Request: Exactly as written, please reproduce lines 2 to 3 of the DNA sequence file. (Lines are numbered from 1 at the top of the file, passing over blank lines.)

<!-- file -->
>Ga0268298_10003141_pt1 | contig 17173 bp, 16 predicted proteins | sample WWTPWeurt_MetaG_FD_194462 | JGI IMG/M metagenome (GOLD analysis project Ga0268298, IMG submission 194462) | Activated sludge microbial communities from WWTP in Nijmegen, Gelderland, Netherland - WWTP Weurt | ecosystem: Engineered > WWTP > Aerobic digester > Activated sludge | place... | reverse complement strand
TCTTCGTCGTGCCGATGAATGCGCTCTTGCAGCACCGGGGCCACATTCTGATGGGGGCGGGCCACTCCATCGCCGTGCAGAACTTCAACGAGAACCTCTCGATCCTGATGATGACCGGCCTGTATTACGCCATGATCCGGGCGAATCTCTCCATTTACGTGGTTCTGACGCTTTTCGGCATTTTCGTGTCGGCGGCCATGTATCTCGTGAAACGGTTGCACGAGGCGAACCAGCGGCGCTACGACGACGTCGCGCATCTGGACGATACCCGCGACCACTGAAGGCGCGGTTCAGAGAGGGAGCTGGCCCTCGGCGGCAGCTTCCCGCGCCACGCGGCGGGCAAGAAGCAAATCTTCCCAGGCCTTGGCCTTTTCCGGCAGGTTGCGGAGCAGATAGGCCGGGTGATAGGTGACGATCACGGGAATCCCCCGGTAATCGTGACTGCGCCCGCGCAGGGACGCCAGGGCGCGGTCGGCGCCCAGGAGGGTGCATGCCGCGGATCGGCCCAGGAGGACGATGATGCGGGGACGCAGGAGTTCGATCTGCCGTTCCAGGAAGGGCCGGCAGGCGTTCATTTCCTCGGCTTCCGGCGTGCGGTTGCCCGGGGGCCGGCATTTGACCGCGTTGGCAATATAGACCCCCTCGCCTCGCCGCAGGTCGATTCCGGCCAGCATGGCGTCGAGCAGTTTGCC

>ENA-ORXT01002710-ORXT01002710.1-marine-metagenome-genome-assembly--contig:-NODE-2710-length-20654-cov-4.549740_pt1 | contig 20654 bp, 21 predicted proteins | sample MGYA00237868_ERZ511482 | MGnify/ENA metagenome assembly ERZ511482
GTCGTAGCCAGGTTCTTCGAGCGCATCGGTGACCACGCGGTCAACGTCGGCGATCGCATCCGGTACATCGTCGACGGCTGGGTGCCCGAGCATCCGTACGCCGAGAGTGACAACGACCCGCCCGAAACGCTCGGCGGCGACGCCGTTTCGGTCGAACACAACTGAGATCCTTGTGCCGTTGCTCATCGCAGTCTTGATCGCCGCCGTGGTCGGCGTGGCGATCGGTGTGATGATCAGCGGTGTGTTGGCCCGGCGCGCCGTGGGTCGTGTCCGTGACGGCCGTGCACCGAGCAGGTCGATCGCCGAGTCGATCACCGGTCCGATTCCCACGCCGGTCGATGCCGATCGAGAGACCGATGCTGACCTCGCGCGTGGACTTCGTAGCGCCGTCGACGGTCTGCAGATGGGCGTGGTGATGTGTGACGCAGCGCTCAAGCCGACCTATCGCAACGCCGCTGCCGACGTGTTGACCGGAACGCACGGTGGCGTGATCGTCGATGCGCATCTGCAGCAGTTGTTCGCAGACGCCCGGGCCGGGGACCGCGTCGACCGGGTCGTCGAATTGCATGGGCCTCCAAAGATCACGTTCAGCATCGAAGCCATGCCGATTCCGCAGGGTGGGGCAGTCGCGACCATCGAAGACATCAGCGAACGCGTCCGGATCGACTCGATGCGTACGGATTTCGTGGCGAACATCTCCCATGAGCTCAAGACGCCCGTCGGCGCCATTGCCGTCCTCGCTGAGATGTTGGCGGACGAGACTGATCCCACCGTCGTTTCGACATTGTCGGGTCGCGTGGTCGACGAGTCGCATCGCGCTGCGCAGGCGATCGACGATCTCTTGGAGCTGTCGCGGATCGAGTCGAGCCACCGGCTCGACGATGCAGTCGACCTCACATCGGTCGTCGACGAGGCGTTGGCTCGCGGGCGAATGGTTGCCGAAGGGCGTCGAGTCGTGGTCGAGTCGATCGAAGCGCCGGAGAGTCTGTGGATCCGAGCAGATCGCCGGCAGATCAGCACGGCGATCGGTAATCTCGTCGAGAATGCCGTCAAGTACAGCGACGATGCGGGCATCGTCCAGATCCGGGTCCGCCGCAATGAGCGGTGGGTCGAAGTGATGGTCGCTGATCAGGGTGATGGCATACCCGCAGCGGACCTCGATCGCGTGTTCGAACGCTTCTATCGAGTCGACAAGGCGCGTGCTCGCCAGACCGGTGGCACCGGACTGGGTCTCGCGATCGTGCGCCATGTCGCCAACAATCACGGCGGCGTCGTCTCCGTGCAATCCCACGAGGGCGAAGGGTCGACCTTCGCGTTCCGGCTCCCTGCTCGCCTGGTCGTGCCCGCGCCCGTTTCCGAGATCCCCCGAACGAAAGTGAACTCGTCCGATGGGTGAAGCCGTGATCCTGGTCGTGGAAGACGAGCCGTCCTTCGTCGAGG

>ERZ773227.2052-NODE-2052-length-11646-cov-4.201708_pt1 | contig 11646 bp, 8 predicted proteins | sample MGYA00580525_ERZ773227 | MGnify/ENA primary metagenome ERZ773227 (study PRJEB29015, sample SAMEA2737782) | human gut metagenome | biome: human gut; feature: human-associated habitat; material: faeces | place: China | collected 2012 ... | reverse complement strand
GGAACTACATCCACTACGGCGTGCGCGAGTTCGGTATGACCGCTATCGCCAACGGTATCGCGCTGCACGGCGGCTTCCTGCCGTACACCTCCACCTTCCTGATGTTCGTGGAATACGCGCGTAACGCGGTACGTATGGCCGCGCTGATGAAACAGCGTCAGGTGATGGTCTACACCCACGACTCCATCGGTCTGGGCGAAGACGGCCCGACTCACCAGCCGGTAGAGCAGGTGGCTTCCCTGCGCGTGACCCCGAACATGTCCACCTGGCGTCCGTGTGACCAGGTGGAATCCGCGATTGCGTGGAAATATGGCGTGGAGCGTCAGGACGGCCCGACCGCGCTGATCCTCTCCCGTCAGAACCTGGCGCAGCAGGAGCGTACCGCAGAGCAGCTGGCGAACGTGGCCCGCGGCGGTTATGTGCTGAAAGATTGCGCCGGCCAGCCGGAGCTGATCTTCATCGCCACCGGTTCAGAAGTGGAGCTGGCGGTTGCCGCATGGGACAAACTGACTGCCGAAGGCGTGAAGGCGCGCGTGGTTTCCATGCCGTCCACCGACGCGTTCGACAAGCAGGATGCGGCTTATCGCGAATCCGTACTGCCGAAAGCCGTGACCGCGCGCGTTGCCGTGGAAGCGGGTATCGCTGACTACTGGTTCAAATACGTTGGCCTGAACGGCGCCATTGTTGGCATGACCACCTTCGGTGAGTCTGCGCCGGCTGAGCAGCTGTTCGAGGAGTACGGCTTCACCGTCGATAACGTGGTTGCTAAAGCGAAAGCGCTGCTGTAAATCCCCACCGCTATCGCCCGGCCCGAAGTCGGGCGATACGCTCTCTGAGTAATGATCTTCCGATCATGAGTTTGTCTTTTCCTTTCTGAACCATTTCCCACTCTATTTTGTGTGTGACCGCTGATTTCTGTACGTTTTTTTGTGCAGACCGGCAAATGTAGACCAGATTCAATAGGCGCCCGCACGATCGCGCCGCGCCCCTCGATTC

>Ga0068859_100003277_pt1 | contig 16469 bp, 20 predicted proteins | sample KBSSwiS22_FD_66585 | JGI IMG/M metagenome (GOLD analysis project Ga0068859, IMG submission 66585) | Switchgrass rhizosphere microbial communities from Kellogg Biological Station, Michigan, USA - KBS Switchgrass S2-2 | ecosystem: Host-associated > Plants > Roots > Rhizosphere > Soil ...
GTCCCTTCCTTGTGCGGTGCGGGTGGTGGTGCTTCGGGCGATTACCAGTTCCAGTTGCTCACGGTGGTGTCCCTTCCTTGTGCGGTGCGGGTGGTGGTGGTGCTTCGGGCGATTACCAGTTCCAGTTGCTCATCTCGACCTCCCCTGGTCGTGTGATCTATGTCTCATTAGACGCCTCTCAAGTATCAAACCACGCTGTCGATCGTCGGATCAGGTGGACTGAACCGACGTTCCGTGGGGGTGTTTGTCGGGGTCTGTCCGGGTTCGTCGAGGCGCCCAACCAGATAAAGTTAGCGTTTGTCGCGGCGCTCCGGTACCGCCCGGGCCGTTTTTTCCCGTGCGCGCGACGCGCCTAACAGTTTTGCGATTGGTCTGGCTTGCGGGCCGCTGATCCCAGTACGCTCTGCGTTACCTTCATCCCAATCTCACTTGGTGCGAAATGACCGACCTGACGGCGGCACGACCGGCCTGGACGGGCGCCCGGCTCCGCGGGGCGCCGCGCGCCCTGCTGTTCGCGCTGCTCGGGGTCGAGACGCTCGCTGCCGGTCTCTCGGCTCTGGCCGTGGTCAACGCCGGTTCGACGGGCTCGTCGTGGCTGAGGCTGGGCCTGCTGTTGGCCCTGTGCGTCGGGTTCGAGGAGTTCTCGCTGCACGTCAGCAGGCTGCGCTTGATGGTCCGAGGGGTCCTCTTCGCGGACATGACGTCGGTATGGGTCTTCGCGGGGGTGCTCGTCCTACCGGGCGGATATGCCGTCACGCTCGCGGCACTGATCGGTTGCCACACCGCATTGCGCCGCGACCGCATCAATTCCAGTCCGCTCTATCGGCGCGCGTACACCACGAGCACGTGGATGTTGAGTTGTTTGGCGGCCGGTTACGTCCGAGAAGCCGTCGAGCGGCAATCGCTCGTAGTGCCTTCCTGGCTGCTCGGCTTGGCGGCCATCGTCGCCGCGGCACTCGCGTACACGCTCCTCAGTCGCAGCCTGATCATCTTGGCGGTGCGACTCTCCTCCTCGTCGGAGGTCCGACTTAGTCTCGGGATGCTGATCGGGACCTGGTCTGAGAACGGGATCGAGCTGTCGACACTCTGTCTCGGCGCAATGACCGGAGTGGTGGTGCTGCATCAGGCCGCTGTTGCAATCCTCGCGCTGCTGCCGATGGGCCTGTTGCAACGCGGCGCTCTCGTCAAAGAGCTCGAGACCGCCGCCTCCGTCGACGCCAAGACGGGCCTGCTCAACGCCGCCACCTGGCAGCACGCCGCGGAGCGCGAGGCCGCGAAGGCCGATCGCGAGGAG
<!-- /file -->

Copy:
TCTTCGTCGTGCCGATGAATGCGCTCTTGCAGCACCGGGGCCACATTCTGATGGGGGCGGGCCACTCCATCGCCGTGCAGAACTTCAACGAGAACCTCTCGATCCTGATGATGACCGGCCTGTATTACGCCATGATCCGGGCGAATCTCTCCATTTACGTGGTTCTGACGCTTTTCGGCATTTTCGTGTCGGCGGCCATGTATCTCGTGAAACGGTTGCACGAGGCGAACCAGCGGCGCTACGACGACGTCGCGCATCTGGACGATACCCGCGACCACTGAAGGCGCGGTTCAGAGAGGGAGCTGGCCCTCGGCGGCAGCTTCCCGCGCCACGCGGCGGGCAAGAAGCAAATCTTCCCAGGCCTTGGCCTTTTCCGGCAGGTTGCGGAGCAGATAGGCCGGGTGATAGGTGACGATCACGGGAATCCCCCGGTAATCGTGACTGCGCCCGCGCAGGGACGCCAGGGCGCGGTCGGCGCCCAGGAGGGTGCATGCCGCGGATCGGCCCAGGAGGACGATGATGCGGGGACGCAGGAGTTCGATCTGCCGTTCCAGGAAGGGCCGGCAGGCGTTCATTTCCTCGGCTTCCGGCGTGCGGTTGCCCGGGGGCCGGCATTTGACCGCGTTGGCAATATAGACCCCCTCGCCTCGCCGCAGGTCGATTCCGGCCAGCATGGCGTCGAGCAGTTTGCC

>ENA-ORXT01002710-ORXT01002710.1-marine-metagenome-genome-assembly--contig:-NODE-2710-length-20654-cov-4.549740_pt1 | contig 20654 bp, 21 predicted proteins | sample MGYA00237868_ERZ511482 | MGnify/ENA metagenome assembly ERZ511482